Some songs just don’t work when they are arranged for marching band. There is a tradition in marching bands to play arrangements of pop songs in the stands and sometimes during halftime shows. Some songs like “Gimmie Some Lovin’” and “Hey Baby” are fantastic and some like “Who Let the Dogs Out" are simply painful.
One year when I was in the Northwestern Marching band, our director handed this arrangement of “Soak Up The Sun.” My instrument section really enjoyed playing the song because we had the melody the entire time but musically that was a horrible thing as my section was the alto saxophones. The purpose of alto saxophones in a marching band is to fill in harmony under the melody and provide counter-melodies, not the melody.
Now the alto section wasn’t exactly the most “mature” group so when we realized we had the melody we played it as loud as possible. So as we played the song, our director gave my section “the hand” (a gesture meant to tell us to play softer) throughout the entire song. After the song was done our director gave us a stern look and verbally reprimanded us for our unmusical playing and all I could think was “lighten up.”
After playing the song once we never played it ever again. Maybe it was because of the mediocrity of the arrangement or maybe it was because our director realized what a bad idea it was to give the alto saxophones the melody.
Sheryl Crow's sings with a sense of ease and relaxation. She glides through the lyrics so smoothly that some of the stranger lyrics like "my friend the communist holds meetings in his RV" come off as matter of the fact observations. The attitude in her voice matches the lyrics of the song which are basically telling us to chill out.
As a lyricist Crow plays with figurative language while making interesting observations. In the first verse she talks about not having enough gas to go to a communist party. She doesn't have a television but she is ok with this as she concludes "it's not having what you want, it's having wanting what you got."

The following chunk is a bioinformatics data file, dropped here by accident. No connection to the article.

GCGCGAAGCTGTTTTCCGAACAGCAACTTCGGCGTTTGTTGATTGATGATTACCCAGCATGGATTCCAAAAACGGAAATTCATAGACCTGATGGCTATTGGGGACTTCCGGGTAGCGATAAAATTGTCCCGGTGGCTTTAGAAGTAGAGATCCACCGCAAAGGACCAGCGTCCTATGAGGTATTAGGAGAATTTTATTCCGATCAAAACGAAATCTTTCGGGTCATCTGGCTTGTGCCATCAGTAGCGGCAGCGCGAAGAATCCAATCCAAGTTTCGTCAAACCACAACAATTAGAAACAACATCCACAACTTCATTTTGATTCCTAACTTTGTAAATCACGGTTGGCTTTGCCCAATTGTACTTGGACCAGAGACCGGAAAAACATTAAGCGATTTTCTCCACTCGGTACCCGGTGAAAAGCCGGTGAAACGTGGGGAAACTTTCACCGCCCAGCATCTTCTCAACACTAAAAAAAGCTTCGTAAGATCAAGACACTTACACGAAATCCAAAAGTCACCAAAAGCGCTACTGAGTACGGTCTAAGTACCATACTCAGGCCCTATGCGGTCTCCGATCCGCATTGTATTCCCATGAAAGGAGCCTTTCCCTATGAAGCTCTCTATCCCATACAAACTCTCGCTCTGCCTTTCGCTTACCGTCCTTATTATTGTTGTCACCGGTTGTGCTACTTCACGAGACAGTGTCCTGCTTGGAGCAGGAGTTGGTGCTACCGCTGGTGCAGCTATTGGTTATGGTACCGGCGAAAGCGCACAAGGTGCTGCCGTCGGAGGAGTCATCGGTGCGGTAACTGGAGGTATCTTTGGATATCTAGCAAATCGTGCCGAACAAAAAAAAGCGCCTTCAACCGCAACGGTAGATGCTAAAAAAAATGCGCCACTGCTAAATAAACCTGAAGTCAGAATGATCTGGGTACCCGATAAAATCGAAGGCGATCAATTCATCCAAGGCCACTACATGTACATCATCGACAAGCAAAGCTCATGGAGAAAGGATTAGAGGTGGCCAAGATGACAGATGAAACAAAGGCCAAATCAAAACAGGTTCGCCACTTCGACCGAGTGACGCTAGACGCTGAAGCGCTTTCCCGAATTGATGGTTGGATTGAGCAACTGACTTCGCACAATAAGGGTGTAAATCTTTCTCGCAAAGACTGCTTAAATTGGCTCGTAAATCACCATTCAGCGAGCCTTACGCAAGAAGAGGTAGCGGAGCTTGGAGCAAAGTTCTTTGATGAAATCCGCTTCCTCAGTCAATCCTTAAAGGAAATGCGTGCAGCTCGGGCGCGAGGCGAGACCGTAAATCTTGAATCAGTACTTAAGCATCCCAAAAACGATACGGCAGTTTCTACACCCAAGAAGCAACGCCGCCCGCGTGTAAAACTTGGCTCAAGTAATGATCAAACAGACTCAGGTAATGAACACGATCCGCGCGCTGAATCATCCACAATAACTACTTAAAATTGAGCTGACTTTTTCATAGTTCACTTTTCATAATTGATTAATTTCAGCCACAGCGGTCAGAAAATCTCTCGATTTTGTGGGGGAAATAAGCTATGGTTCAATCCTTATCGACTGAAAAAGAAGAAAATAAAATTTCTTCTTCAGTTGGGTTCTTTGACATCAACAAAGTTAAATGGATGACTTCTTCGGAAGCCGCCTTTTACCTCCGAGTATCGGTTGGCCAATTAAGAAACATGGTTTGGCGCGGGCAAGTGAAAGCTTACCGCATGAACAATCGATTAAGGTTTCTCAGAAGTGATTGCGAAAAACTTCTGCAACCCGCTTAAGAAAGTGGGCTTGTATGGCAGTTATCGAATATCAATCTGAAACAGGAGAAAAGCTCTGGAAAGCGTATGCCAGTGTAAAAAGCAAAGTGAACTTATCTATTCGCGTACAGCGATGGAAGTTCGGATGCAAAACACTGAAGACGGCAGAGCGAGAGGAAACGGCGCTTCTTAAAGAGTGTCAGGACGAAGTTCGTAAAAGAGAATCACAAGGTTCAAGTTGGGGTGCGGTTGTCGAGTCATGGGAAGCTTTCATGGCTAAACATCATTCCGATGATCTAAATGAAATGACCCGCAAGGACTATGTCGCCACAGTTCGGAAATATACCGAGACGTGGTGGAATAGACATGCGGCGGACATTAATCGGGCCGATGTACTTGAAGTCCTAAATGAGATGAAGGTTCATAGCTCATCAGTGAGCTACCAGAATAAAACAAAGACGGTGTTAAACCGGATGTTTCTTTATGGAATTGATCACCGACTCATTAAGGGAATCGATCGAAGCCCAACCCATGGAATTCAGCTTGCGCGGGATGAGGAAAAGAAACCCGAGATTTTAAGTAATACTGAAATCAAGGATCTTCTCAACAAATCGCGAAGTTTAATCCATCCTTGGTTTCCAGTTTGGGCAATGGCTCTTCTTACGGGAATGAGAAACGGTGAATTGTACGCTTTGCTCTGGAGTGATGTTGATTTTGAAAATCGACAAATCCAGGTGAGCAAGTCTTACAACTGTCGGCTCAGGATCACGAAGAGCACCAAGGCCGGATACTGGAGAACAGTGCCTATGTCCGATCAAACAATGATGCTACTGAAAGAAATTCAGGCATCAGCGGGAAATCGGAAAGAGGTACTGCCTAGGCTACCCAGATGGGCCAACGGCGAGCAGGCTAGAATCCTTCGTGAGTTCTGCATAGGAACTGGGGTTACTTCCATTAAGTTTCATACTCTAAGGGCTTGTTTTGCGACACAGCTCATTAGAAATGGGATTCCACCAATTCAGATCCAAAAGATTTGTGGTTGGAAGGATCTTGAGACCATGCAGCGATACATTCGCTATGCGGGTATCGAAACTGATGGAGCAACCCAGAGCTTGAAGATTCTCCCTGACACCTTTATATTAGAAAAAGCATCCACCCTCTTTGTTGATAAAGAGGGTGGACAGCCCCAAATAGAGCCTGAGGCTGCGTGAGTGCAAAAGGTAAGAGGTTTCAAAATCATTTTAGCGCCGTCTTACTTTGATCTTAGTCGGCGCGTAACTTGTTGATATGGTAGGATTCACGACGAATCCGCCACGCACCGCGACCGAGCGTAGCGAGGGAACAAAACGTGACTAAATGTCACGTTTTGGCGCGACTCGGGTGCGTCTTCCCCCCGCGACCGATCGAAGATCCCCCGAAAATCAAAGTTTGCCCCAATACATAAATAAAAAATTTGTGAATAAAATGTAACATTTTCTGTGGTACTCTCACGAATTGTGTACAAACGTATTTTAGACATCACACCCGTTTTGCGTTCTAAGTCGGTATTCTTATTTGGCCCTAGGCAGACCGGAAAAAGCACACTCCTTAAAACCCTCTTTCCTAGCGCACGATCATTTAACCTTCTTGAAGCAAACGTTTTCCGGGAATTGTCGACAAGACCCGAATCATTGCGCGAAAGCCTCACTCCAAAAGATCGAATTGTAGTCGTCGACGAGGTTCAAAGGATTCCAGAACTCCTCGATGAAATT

In the second verse, Crow reveals that she doesn't get paid enough to "win me some of your love." She describes that she it at odds with her love as she is looking up and he is looking down but she is not mad. When she wonders if something is wrong with him, she concludes that maybe she is crazy too.
The chorus is a declaration of optimism, a statement that she is going to enjoy life. She is going to relax and soak up the sun and tell everyone else to lighten up. The verse describes a life that isn't perfect and a relationship that is flawed but she is resolved to enjoy life and relax.
What Crow is telling us is that enjoying life really is more about attitude than the actual situation. There are points in life when even a positive attitude can’t make a difference but more often than not it can.
When we played “Soak Up The Sun,” my section and I could have decided to just be annoyed that we were playing a mediocre arrangement of a song that has no business being arranged for marching band. Instead, we decided to have a little fun with it. Was it helpful to the rest of the band? No, was it a little annoying to our director and everyone else in the band? Oh yeah, but did we have a fantastic time doing it. Yes.
After giving us “the hand,” and giving us “the look,” our director did chuckle to himself a little. I think he understood that sometimes it’s just not worth getting that mad. I got to admit that over the four years I had him as a director he did in fact “lighten up.” Kind of . . .